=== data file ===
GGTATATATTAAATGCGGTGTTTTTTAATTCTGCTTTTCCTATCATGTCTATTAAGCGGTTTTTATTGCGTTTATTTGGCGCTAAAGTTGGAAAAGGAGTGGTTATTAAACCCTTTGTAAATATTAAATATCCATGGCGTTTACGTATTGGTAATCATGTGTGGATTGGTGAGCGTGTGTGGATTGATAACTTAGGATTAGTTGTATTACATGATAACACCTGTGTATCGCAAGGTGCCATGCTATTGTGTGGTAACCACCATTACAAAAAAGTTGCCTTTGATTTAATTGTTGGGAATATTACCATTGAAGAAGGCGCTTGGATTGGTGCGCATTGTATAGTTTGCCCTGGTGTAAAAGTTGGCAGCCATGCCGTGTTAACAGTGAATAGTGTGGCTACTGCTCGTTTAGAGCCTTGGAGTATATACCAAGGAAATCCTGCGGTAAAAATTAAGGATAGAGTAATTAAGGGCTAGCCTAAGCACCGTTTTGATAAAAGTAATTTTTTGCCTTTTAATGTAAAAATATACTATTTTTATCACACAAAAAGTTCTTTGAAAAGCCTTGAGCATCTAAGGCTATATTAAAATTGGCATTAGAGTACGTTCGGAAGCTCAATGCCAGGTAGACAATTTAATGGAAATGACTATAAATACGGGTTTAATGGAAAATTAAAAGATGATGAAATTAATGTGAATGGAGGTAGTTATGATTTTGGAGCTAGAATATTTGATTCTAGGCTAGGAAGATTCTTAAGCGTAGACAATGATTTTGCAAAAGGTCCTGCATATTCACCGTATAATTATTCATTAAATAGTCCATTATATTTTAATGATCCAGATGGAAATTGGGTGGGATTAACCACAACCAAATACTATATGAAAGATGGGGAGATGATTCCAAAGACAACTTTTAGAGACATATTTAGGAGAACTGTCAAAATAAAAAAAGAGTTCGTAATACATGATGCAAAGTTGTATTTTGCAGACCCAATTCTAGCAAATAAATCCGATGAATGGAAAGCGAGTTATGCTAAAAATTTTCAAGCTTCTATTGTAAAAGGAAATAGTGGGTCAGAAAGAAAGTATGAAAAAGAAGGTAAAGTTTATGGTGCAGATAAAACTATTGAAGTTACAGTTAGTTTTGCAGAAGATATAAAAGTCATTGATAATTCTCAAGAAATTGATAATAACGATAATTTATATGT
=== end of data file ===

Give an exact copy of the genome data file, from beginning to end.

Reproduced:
GGTATATATTAAATGCGGTGTTTTTTAATTCTGCTTTTCCTATCATGTCTATTAAGCGGTTTTTATTGCGTTTATTTGGCGCTAAAGTTGGAAAAGGAGTGGTTATTAAACCCTTTGTAAATATTAAATATCCATGGCGTTTACGTATTGGTAATCATGTGTGGATTGGTGAGCGTGTGTGGATTGATAACTTAGGATTAGTTGTATTACATGATAACACCTGTGTATCGCAAGGTGCCATGCTATTGTGTGGTAACCACCATTACAAAAAAGTTGCCTTTGATTTAATTGTTGGGAATATTACCATTGAAGAAGGCGCTTGGATTGGTGCGCATTGTATAGTTTGCCCTGGTGTAAAAGTTGGCAGCCATGCCGTGTTAACAGTGAATAGTGTGGCTACTGCTCGTTTAGAGCCTTGGAGTATATACCAAGGAAATCCTGCGGTAAAAATTAAGGATAGAGTAATTAAGGGCTAGCCTAAGCACCGTTTTGATAAAAGTAATTTTTTGCCTTTTAATGTAAAAATATACTATTTTTATCACACAAAAAGTTCTTTGAAAAGCCTTGAGCATCTAAGGCTATATTAAAATTGGCATTAGAGTACGTTCGGAAGCTCAATGCCAGGTAGACAATTTAATGGAAATGACTATAAATACGGGTTTAATGGAAAATTAAAAGATGATGAAATTAATGTGAATGGAGGTAGTTATGATTTTGGAGCTAGAATATTTGATTCTAGGCTAGGAAGATTCTTAAGCGTAGACAATGATTTTGCAAAAGGTCCTGCATATTCACCGTATAATTATTCATTAAATAGTCCATTATATTTTAATGATCCAGATGGAAATTGGGTGGGATTAACCACAACCAAATACTATATGAAAGATGGGGAGATGATTCCAAAGACAACTTTTAGAGACATATTTAGGAGAACTGTCAAAATAAAAAAAGAGTTCGTAATACATGATGCAAAGTTGTATTTTGCAGACCCAATTCTAGCAAATAAATCCGATGAATGGAAAGCGAGTTATGCTAAAAATTTTCAAGCTTCTATTGTAAAAGGAAATAGTGGGTCAGAAAGAAAGTATGAAAAAGAAGGTAAAGTTTATGGTGCAGATAAAACTATTGAAGTTACAGTTAGTTTTGCAGAAGATATAAAAGTCATTGATAATTCTCAAGAAATTGATAATAACGATAATTTATATGT